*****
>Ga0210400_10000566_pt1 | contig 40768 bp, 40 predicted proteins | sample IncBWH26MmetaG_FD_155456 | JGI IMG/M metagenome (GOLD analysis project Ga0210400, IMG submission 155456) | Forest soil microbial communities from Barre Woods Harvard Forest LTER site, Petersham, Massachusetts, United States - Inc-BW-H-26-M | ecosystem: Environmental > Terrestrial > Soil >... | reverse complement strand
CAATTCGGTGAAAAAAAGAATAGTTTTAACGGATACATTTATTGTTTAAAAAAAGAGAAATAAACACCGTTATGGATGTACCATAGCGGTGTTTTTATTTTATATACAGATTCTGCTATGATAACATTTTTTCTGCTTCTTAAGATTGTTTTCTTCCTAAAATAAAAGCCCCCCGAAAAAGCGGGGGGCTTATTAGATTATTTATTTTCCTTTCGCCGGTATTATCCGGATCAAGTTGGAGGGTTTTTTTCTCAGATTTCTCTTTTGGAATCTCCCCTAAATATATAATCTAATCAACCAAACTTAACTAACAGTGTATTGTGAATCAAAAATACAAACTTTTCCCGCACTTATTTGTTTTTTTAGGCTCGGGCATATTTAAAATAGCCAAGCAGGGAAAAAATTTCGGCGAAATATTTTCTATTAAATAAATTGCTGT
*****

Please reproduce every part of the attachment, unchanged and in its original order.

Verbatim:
>Ga0210400_10000566_pt1 | contig 40768 bp, 40 predicted proteins | sample IncBWH26MmetaG_FD_155456 | JGI IMG/M metagenome (GOLD analysis project Ga0210400, IMG submission 155456) | Forest soil microbial communities from Barre Woods Harvard Forest LTER site, Petersham, Massachusetts, United States - Inc-BW-H-26-M | ecosystem: Environmental > Terrestrial > Soil >... | reverse complement strand
CAATTCGGTGAAAAAAAGAATAGTTTTAACGGATACATTTATTGTTTAAAAAAAGAGAAATAAACACCGTTATGGATGTACCATAGCGGTGTTTTTATTTTATATACAGATTCTGCTATGATAACATTTTTTCTGCTTCTTAAGATTGTTTTCTTCCTAAAATAAAAGCCCCCCGAAAAAGCGGGGGGCTTATTAGATTATTTATTTTCCTTTCGCCGGTATTATCCGGATCAAGTTGGAGGGTTTTTTTCTCAGATTTCTCTTTTGGAATCTCCCCTAAATATATAATCTAATCAACCAAACTTAACTAACAGTGTATTGTGAATCAAAAATACAAACTTTTCCCGCACTTATTTGTTTTTTTAGGCTCGGGCATATTTAAAATAGCCAAGCAGGGAAAAAATTTCGGCGAAATATTTTCTATTAAATAAATTGCTGT